This connection method is widely used for tin-plated copper leads because gold-tin eutectic can be obtained at a low temperature and under a low bonding pressure. Leads of this type, however, present a critical problem in that a single crystalline tin whisker can cause an electric short between the leads. For this reason, gold-plated copper leads are favorably employed in high-reliability devices because gold plated leads show no whisker formation. However, when a gold-plated copper lead is actually bonded to a gold bump, a greater bonding load is required, under high temperatures to obtain satisfactory mechanical strength at the connection between the lead and the bump in comparison with tin-plated copper leads. Therefore, to achieve a satisfactory bond a bump having a strong mechanical strength is required, and bump structures having improved mechanical strength are disclosed in the above-referred U.S. Pat. No. 4,051,508. In these improved structures, the bump is formed in a stepped form, and some success has been obtained by projecting mitigation of stress concentration upon bonding, with respect to the cross-sectional profile of the structure.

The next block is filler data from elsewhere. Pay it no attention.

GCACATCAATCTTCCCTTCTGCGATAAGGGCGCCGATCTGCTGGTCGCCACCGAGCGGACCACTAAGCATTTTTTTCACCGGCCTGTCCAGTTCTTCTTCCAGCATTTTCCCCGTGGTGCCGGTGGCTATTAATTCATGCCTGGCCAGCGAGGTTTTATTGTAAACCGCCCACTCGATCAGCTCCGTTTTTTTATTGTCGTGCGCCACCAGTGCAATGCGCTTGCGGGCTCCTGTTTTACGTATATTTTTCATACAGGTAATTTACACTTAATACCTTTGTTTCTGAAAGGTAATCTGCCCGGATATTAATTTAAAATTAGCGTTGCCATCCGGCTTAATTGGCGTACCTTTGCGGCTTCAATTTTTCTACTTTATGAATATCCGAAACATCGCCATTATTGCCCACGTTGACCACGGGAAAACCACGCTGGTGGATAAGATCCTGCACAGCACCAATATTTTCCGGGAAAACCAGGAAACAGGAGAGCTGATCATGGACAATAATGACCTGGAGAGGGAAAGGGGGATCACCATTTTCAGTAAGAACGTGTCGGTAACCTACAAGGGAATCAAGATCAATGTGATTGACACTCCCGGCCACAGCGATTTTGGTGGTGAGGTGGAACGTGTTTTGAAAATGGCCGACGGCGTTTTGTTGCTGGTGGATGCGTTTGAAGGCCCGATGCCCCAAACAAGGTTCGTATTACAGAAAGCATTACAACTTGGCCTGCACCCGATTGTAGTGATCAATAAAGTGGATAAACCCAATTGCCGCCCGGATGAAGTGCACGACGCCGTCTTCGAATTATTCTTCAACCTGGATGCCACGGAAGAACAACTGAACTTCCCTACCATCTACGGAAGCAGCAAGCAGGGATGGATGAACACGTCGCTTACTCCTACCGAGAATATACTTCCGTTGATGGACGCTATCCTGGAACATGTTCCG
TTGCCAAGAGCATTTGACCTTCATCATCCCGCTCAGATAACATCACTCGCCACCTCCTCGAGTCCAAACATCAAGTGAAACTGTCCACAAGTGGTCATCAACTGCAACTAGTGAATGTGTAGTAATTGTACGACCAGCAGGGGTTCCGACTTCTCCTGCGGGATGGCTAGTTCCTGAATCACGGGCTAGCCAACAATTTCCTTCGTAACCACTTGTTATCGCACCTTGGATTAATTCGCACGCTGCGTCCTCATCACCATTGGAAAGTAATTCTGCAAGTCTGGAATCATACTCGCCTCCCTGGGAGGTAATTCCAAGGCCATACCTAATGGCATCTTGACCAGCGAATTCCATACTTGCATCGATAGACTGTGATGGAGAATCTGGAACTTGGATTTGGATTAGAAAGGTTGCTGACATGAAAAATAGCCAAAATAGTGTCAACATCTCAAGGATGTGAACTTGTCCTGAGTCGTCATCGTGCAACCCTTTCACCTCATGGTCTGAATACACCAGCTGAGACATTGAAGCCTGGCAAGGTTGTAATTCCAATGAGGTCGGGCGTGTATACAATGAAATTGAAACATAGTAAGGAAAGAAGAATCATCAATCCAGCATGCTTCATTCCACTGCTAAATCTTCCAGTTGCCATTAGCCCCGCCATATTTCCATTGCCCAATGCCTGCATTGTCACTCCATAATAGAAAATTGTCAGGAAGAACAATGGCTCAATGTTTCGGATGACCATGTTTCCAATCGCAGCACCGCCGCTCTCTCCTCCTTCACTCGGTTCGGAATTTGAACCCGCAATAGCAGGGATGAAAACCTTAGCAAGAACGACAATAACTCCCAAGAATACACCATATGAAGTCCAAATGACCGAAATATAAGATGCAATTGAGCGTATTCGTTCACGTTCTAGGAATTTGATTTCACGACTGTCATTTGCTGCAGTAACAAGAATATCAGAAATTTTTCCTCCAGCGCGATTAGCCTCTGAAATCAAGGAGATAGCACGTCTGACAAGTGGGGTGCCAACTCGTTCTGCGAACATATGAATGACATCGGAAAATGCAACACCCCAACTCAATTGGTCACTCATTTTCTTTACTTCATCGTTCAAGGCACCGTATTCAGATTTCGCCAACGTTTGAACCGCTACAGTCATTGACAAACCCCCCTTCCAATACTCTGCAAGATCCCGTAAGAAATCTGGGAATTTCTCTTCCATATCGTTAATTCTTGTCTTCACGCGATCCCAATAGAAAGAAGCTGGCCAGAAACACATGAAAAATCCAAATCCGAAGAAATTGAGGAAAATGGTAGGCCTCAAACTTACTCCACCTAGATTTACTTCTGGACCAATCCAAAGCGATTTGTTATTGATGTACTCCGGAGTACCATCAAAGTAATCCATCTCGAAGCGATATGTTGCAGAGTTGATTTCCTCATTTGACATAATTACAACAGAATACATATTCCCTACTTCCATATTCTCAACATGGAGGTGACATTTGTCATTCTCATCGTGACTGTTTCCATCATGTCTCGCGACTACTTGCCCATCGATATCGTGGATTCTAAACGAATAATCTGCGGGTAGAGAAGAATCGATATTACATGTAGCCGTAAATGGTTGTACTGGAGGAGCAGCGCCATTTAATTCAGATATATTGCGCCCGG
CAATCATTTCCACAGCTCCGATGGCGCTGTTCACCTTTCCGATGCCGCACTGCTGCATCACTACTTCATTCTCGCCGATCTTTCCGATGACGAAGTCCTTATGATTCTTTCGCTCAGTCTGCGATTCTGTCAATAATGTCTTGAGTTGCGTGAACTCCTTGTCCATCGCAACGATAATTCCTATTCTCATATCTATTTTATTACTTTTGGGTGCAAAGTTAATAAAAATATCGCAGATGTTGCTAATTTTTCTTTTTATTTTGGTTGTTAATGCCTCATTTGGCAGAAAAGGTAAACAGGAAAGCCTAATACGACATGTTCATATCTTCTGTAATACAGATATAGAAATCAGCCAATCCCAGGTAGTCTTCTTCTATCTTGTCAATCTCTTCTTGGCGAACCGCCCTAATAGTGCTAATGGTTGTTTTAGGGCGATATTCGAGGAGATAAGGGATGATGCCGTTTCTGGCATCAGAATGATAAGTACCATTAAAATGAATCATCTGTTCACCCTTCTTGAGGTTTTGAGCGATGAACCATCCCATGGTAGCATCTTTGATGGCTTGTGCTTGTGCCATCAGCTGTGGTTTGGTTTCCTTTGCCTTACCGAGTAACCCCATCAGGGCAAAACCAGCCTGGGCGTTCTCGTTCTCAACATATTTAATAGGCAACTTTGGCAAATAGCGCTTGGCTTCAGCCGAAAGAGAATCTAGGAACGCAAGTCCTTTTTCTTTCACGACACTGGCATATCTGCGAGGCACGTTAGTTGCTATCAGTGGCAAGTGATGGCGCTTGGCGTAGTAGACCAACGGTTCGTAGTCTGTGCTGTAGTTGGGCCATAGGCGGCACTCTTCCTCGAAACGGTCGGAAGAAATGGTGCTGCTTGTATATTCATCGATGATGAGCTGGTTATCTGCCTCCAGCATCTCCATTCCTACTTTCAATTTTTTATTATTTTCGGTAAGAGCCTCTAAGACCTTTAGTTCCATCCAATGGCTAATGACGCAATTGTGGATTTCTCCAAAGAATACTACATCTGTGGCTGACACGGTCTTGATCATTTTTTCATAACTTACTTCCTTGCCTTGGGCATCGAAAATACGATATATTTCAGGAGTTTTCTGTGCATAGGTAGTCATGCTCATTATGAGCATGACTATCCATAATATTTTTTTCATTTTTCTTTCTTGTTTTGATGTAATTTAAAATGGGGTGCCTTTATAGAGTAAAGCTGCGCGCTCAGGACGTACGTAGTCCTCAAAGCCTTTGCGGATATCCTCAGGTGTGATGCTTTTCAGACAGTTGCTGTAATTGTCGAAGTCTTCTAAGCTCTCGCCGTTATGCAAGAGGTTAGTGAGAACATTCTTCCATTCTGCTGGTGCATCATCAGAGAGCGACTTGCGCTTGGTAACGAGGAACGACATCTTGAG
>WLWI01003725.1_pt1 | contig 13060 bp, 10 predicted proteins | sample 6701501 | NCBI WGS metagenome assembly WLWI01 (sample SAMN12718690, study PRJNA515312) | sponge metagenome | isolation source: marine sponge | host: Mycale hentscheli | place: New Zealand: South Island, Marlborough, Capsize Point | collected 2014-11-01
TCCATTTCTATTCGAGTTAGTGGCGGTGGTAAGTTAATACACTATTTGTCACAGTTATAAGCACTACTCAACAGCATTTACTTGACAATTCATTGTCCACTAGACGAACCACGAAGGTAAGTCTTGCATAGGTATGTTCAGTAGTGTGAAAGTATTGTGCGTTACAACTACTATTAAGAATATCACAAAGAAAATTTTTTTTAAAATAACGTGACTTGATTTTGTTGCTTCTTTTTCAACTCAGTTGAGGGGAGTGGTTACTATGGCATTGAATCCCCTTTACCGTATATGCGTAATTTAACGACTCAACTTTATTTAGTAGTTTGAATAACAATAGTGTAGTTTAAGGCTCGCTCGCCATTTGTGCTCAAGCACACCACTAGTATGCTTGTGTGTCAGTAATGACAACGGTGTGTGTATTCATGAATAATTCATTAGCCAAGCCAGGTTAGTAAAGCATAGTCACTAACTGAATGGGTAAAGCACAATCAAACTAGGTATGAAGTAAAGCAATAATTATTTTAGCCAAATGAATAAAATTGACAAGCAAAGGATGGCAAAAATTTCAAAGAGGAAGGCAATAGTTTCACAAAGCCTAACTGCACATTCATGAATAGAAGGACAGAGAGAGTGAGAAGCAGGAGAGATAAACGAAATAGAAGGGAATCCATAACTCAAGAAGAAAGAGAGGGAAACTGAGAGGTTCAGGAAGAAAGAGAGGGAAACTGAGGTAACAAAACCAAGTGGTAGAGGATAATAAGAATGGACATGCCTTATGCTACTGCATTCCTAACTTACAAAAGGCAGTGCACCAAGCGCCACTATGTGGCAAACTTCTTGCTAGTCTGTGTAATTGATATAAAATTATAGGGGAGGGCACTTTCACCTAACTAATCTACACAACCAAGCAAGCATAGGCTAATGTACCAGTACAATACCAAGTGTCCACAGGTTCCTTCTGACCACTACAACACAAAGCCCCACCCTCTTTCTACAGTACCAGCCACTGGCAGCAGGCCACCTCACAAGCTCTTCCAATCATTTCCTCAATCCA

However, even with such structures the mitigation of stress concentration is not satisfactory. For example, if the temperature upon bonding is raised to 350° C., cracks will appear in the silicon substrates at a rate of approximately 2% of the total bump structures. While ordinarily more than several tens of bumps are provided on the same substrate in the conventional LSI structure, in case where LSI's are larger in size, then it may be necessary to provide, for example, 120 bumps on the same substrate. With large size LSI's having a large number of bumps, it becomes necessary to further enhance the temperature and the load in the bonding process. Investigation, by the inventors, on the section where cracks are typically generated has revealed, that the cracks caused by this temperature rise are generated from a substrate portion underlying the connecting section between a bump terminal electrode and a wiring layer. In other words, in order to fully prevent breaking of a substrate or an insulating film on a substrate caused by stress concentration, it is important to take into consideration stress distribution along the plane of the substrate, in that the wiring layer is always connected to a bump terminal electrode. In addition it must be taken into consideration that the mode of stress distribution or stress concentration depends not only upon a mechanical factor but also upon a thermal factor.